Egress is an upcoming Battle Royale title developed by Fazan Studios. In stark contrast to its competitors in the genre, however, the game’s combat resembles that of Dark Souls more than other Battle Royale games. Egress is set in an alternative universe; a setting which blends a Victorian style with Electropunk and Lovecraftian elements. The game is currently in a closed beta. However, we recently had the opportunity to speak directly to Fazan Studios about their upcoming game, as well as give it a try ourselves.
VGR’s Interview With Fazan Studios
In a market saturated with Battle Royale titles, what do you hope will make Egress stand out from its competitors?
Egress is a Battle Royale game, but it’s not what you think when you hear “Battle Royale”. It plays and feels very differently. It’s not a shooter with 100 players jumping to the map. I think we can provide a unique gaming experience, such as vertical gameplay with flooding instead of a flat map with circle zones, a melee combat system, classes, abilities, rpg-elements, a special “ghost” mode for dead players, etc.
What influenced your decision to choose a Lovecraftian style for the game?
Definitely, in terms of setting and style, the biggest influence was the movie “The City of Lost Children”. Big, complicated, multi-level, island city with dirty green water – that was always one of my favorite visual images. But it’s not just a copy of the movie’s setting. We have our own lore. The Egress is actually an electro-punk – you can see antennas, power lines, and wires woven into a gloomy sinking city.
Dark Souls has a reputation for difficulty and tends to attract a hardcore audience. Is that your target audience, or is Egress more accessible?
We keep some hardcore elements, but we aren’t focused on just Dark Souls fans. Our goal is to make the game equally interesting both for hardcore players, and for a more casual audience. We’re focused on making a game that is fun to play.
In other Battle Royale games, players collect weapons and items around the map. What can players expect to find scattered around Egress?
We still have important loot in Egress. That’s where the RPG elements come out. You can find consumable items (Molotov, grenades, potions, antidotes, etc.) and artifacts that improve your character. Most valuable items are placed far away from the highest arena of the map, so you have to find them first. You can build a character with high fire damage, high poison resist, or make a balanced one.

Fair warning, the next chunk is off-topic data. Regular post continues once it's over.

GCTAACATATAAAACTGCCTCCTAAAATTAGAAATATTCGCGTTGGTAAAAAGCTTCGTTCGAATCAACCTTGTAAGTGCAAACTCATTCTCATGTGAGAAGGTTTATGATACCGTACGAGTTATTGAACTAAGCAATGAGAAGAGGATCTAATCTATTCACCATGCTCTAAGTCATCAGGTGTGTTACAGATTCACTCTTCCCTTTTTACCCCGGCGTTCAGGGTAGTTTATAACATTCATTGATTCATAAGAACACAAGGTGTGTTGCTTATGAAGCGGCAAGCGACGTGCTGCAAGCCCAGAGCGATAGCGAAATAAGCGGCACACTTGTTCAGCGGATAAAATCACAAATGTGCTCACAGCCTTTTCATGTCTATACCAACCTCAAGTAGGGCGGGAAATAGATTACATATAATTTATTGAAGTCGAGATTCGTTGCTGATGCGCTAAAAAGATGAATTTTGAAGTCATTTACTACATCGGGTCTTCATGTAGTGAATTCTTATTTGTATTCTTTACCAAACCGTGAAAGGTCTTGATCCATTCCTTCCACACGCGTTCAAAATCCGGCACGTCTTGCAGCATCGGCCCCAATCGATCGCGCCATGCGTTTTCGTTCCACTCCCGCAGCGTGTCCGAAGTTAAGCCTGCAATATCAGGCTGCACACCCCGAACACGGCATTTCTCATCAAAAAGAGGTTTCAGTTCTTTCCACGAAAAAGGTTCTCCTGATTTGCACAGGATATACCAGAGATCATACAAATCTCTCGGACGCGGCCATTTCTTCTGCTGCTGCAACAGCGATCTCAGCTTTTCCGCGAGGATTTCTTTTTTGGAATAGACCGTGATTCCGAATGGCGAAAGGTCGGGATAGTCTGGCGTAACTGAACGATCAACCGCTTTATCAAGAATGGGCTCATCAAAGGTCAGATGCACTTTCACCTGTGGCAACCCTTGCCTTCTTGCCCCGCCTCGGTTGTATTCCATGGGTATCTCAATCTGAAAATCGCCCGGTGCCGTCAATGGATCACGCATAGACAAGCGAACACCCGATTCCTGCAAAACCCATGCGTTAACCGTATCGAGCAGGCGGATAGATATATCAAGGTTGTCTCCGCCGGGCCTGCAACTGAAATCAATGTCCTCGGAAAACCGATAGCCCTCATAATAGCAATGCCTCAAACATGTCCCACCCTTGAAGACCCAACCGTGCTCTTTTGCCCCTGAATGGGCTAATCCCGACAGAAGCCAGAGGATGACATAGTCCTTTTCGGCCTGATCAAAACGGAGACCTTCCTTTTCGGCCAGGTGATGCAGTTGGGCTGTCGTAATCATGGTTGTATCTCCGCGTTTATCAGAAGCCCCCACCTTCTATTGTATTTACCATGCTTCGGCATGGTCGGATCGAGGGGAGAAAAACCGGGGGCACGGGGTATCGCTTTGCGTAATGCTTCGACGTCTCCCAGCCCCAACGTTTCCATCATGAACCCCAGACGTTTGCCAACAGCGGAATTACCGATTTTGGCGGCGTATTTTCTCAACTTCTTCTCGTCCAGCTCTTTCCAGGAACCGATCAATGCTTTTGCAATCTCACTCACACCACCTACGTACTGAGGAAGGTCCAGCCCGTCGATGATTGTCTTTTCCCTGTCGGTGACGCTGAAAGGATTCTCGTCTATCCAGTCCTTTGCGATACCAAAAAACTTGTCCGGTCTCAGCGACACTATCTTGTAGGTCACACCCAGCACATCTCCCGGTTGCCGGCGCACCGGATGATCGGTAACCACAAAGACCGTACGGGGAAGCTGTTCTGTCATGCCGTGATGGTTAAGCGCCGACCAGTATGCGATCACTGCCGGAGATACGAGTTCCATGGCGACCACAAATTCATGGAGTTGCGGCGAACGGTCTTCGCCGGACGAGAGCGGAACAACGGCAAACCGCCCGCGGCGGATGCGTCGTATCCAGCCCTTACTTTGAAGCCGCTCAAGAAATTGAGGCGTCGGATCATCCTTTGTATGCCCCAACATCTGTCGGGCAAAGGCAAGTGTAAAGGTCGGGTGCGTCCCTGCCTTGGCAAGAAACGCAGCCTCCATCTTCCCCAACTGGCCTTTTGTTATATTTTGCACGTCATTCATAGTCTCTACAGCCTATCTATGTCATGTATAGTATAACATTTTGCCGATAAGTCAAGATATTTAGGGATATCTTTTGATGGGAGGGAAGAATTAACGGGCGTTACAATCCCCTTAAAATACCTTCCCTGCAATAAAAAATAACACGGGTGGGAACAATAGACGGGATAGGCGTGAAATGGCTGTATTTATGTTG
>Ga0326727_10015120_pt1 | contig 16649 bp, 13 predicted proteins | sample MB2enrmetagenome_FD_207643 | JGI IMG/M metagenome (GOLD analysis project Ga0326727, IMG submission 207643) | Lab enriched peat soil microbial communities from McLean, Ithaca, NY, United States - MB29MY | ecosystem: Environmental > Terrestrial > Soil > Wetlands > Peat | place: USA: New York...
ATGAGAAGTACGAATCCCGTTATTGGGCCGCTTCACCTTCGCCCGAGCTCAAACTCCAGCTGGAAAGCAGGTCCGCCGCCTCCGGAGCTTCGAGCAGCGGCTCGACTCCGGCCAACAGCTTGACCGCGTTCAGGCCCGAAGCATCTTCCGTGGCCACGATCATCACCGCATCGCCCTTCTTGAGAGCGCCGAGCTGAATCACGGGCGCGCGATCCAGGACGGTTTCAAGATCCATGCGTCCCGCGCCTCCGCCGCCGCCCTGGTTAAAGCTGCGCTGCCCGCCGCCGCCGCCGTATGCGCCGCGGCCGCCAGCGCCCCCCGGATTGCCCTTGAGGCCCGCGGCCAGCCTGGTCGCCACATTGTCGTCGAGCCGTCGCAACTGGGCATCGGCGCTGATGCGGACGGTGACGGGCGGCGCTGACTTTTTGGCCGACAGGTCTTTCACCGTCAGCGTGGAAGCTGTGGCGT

How many Hero classes are there, and what makes them feel distinct from one another?
It’s 5 right now, in closed beta. We plan to add 3 more to the early access.
Why did you choose to use different hero classes in a Battle Royale title?
Basically, each character represents a unique playing style. Weapon, abilities, moveset, parameters – all of those give you opportunities to play, but don’t dictate a strict pattern that you have to play.
Will Egress feature in-game micro-transactions? If so, what can players buy?
Yes, we plan to add micro-transactions after release in early access. There will only be cosmetic stuff for characters and especially for the “ghost” creature, which you play when your character is dead. We have tons of sketches with cool cosmetic stuff for “ghost” creatures, so I really hope we can add this later.
Do you have any plans to add VR support for Egress?
We do not plan to have VR support. Also, the game will only have a third-person view.
What are your plans, if any, for DLC or post-launch content updates?
It is still too early to discuss. We do not have any plans for DLС. As for the current stage, we plan to release updates every 2 weeks so that all changes to the game go in the right direction. We will be able to receive from players an instant feedback on our actions and, if necessary, adjust the development vector.
SuperData recently released research suggesting that Fortnite’s success has been the result of “macro-trends reshaping the industry,” and that it has camouflaged a general market decline by cannibalizing other top franchises. As the developer of a rival Battle Royale title, what are your thoughts on this?
In general, in the entertainment industry this is a frequent phenomenon; when something qualitative and really new attracts the attention of the audience, taking away a part from other projects. However, this decreases either after a while, or when something else appears, and then everything repeats.